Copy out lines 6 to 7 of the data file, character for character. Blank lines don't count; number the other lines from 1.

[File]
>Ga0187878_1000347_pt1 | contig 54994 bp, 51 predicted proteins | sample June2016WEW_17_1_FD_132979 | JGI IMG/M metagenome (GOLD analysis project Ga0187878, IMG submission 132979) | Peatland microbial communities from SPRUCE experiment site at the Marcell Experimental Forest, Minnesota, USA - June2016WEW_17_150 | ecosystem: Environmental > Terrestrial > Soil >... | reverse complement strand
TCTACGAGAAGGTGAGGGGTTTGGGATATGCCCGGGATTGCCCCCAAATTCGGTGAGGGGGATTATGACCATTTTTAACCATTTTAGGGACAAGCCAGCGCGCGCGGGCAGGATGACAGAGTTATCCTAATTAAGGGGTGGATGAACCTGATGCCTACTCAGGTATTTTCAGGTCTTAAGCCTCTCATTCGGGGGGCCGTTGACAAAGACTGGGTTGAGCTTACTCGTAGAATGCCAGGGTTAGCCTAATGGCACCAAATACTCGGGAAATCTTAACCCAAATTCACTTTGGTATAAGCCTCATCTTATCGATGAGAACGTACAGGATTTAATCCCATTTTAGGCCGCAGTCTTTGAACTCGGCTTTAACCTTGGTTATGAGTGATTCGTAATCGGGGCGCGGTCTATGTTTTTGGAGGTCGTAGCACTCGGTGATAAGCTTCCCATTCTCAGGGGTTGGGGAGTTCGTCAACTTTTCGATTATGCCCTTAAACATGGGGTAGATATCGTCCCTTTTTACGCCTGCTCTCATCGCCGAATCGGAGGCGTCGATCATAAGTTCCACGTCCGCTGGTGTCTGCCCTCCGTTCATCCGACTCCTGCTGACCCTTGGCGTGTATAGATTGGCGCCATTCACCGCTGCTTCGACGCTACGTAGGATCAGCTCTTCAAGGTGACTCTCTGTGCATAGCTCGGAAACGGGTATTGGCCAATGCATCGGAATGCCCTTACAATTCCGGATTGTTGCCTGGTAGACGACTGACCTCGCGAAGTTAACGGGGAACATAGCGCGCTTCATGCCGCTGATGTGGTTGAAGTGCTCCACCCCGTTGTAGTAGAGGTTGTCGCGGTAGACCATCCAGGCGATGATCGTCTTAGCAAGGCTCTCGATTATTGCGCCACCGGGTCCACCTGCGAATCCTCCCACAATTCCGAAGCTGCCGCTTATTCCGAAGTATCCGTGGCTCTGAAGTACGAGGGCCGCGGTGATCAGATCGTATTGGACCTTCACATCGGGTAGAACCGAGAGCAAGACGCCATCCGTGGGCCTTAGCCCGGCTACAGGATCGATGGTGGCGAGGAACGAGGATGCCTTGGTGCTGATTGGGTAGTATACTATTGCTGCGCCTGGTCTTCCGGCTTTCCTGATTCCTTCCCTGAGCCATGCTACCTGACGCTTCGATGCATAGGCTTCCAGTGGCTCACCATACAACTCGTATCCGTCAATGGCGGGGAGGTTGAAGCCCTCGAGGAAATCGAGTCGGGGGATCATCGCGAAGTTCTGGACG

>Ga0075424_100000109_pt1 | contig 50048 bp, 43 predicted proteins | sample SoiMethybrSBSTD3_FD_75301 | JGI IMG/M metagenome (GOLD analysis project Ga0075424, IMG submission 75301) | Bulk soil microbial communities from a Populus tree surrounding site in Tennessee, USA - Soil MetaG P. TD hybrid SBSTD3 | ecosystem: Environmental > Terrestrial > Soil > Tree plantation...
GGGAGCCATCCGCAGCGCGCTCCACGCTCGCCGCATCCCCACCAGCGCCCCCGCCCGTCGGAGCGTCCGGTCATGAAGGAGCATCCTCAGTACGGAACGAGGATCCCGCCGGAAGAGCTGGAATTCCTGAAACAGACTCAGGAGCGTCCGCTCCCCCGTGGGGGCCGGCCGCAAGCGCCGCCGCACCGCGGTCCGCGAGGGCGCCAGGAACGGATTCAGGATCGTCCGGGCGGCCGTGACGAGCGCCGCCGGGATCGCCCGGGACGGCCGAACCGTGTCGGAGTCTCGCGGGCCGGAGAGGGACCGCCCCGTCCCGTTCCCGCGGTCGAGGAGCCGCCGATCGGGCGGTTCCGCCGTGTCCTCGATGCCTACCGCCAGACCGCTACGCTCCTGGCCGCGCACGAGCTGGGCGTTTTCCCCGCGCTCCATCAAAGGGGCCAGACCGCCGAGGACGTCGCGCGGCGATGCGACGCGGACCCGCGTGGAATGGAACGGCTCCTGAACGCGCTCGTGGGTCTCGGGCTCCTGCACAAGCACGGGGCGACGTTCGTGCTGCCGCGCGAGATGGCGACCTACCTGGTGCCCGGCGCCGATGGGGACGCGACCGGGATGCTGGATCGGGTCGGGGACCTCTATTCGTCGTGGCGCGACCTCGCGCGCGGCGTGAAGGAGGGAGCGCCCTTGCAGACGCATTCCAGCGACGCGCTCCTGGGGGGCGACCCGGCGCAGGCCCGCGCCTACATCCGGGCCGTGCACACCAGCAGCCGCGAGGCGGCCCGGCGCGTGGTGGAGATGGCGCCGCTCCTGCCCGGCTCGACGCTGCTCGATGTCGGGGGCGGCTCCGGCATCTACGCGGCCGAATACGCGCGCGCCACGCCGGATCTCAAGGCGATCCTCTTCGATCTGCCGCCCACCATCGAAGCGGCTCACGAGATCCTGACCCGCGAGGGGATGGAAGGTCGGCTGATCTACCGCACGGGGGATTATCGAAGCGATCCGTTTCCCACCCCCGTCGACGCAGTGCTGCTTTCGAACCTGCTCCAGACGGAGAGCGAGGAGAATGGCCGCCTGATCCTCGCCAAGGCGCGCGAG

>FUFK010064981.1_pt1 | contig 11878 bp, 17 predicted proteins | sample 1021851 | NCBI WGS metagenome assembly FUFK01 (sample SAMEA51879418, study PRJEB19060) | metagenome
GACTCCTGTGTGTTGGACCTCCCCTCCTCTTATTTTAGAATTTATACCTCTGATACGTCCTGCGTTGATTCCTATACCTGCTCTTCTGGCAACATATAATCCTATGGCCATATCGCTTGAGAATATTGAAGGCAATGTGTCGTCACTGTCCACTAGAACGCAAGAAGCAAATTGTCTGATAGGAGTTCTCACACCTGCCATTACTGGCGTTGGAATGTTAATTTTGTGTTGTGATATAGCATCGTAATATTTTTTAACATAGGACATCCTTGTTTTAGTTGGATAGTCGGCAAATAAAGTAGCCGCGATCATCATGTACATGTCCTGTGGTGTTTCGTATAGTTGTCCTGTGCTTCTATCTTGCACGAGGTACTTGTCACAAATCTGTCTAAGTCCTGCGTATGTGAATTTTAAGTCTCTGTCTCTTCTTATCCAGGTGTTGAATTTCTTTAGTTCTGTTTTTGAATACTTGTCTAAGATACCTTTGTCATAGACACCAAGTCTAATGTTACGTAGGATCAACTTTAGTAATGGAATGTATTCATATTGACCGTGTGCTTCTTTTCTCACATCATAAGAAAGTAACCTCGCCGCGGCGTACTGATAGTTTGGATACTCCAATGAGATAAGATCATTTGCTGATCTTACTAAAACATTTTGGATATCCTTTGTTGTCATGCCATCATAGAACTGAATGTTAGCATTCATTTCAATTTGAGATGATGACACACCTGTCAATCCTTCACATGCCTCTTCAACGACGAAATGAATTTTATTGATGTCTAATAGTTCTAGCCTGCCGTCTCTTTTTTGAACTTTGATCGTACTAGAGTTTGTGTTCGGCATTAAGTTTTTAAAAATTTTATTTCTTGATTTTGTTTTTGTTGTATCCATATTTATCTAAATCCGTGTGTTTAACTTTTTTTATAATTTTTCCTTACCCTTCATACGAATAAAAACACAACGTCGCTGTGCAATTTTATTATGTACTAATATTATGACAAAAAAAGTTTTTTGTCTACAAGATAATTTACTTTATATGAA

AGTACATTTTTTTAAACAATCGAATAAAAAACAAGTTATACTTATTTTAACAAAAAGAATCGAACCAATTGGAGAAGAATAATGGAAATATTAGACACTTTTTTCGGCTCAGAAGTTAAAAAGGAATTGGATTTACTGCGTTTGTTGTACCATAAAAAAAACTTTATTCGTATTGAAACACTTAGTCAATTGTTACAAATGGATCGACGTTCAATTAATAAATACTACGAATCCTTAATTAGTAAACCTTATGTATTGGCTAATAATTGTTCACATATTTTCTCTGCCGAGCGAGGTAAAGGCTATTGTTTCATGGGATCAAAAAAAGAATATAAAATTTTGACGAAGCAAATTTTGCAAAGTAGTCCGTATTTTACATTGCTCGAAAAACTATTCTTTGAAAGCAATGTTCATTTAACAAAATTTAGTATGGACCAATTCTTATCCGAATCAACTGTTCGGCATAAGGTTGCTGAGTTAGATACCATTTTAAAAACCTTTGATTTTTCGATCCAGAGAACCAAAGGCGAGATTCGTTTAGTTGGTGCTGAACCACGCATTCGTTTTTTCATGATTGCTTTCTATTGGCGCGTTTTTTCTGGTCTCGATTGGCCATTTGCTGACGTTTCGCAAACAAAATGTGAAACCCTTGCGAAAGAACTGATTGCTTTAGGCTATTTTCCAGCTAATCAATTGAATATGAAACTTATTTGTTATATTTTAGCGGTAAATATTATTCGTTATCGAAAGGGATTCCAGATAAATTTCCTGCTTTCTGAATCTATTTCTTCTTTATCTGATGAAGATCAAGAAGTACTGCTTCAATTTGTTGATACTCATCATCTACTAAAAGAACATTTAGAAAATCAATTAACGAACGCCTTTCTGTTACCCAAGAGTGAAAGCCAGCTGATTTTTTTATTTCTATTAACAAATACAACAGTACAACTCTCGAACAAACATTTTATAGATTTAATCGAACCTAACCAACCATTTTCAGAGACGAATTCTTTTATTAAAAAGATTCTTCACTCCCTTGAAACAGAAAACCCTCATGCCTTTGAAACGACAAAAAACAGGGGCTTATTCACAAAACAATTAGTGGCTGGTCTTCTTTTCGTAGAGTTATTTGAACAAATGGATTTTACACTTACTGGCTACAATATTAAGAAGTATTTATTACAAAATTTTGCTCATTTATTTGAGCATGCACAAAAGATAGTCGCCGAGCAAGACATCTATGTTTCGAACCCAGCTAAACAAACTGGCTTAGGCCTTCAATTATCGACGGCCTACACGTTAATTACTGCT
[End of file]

GACTCCTGTGTGTTGGACCTCCCCTCCTCTTATTTTAGAATTTATACCTCTGATACGTCCTGCGTTGATTCCTATACCTGCTCTTCTGGCAACATATAATCCTATGGCCATATCGCTTGAGAATATTGAAGGCAATGTGTCGTCACTGTCCACTAGAACGCAAGAAGCAAATTGTCTGATAGGAGTTCTCACACCTGCCATTACTGGCGTTGGAATGTTAATTTTGTGTTGTGATATAGCATCGTAATATTTTTTAACATAGGACATCCTTGTTTTAGTTGGATAGTCGGCAAATAAAGTAGCCGCGATCATCATGTACATGTCCTGTGGTGTTTCGTATAGTTGTCCTGTGCTTCTATCTTGCACGAGGTACTTGTCACAAATCTGTCTAAGTCCTGCGTATGTGAATTTTAAGTCTCTGTCTCTTCTTATCCAGGTGTTGAATTTCTTTAGTTCTGTTTTTGAATACTTGTCTAAGATACCTTTGTCATAGACACCAAGTCTAATGTTACGTAGGATCAACTTTAGTAATGGAATGTATTCATATTGACCGTGTGCTTCTTTTCTCACATCATAAGAAAGTAACCTCGCCGCGGCGTACTGATAGTTTGGATACTCCAATGAGATAAGATCATTTGCTGATCTTACTAAAACATTTTGGATATCCTTTGTTGTCATGCCATCATAGAACTGAATGTTAGCATTCATTTCAATTTGAGATGATGACACACCTGTCAATCCTTCACATGCCTCTTCAACGACGAAATGAATTTTATTGATGTCTAATAGTTCTAGCCTGCCGTCTCTTTTTTGAACTTTGATCGTACTAGAGTTTGTGTTCGGCATTAAGTTTTTAAAAATTTTATTTCTTGATTTTGTTTTTGTTGTATCCATATTTATCTAAATCCGTGTGTTTAACTTTTTTTATAATTTTTCCTTACCCTTCATACGAATAAAAACACAACGTCGCTGTGCAATTTTATTATGTACTAATATTATGACAAAAAAAGTTTTTTGTCTACAAGATAATTTACTTTATATGAA

AGTACATTTTTTTAAACAATCGAATAAAAAACAAGTTATACTTATTTTAACAAAAAGAATCGAACCAATTGGAGAAGAATAATGGAAATATTAGACACTTTTTTCGGCTCAGAAGTTAAAAAGGAATTGGATTTACTGCGTTTGTTGTACCATAAAAAAAACTTTATTCGTATTGAAACACTTAGTCAATTGTTACAAATGGATCGACGTTCAATTAATAAATACTACGAATCCTTAATTAGTAAACCTTATGTATTGGCTAATAATTGTTCACATATTTTCTCTGCCGAGCGAGGTAAAGGCTATTGTTTCATGGGATCAAAAAAAGAATATAAAATTTTGACGAAGCAAATTTTGCAAAGTAGTCCGTATTTTACATTGCTCGAAAAACTATTCTTTGAAAGCAATGTTCATTTAACAAAATTTAGTATGGACCAATTCTTATCCGAATCAACTGTTCGGCATAAGGTTGCTGAGTTAGATACCATTTTAAAAACCTTTGATTTTTCGATCCAGAGAACCAAAGGCGAGATTCGTTTAGTTGGTGCTGAACCACGCATTCGTTTTTTCATGATTGCTTTCTATTGGCGCGTTTTTTCTGGTCTCGATTGGCCATTTGCTGACGTTTCGCAAACAAAATGTGAAACCCTTGCGAAAGAACTGATTGCTTTAGGCTATTTTCCAGCTAATCAATTGAATATGAAACTTATTTGTTATATTTTAGCGGTAAATATTATTCGTTATCGAAAGGGATTCCAGATAAATTTCCTGCTTTCTGAATCTATTTCTTCTTTATCTGATGAAGATCAAGAAGTACTGCTTCAATTTGTTGATACTCATCATCTACTAAAAGAACATTTAGAAAATCAATTAACGAACGCCTTTCTGTTACCCAAGAGTGAAAGCCAGCTGATTTTTTTATTTCTATTAACAAATACAACAGTACAACTCTCGAACAAACATTTTATAGATTTAATCGAACCTAACCAACCATTTTCAGAGACGAATTCTTTTATTAAAAAGATTCTTCACTCCCTTGAAACAGAAAACCCTCATGCCTTTGAAACGACAAAAAACAGGGGCTTATTCACAAAACAATTAGTGGCTGGTCTTCTTTTCGTAGAGTTATTTGAACAAATGGATTTTACACTTACTGGCTACAATATTAAGAAGTATTTATTACAAAATTTTGCTCATTTATTTGAGCATGCACAAAAGATAGTCGCCGAGCAAGACATCTATGTTTCGAACCCAGCTAAACAAACTGGCTTAGGCCTTCAATTATCGACGGCCTACACGTTAATTACTGCT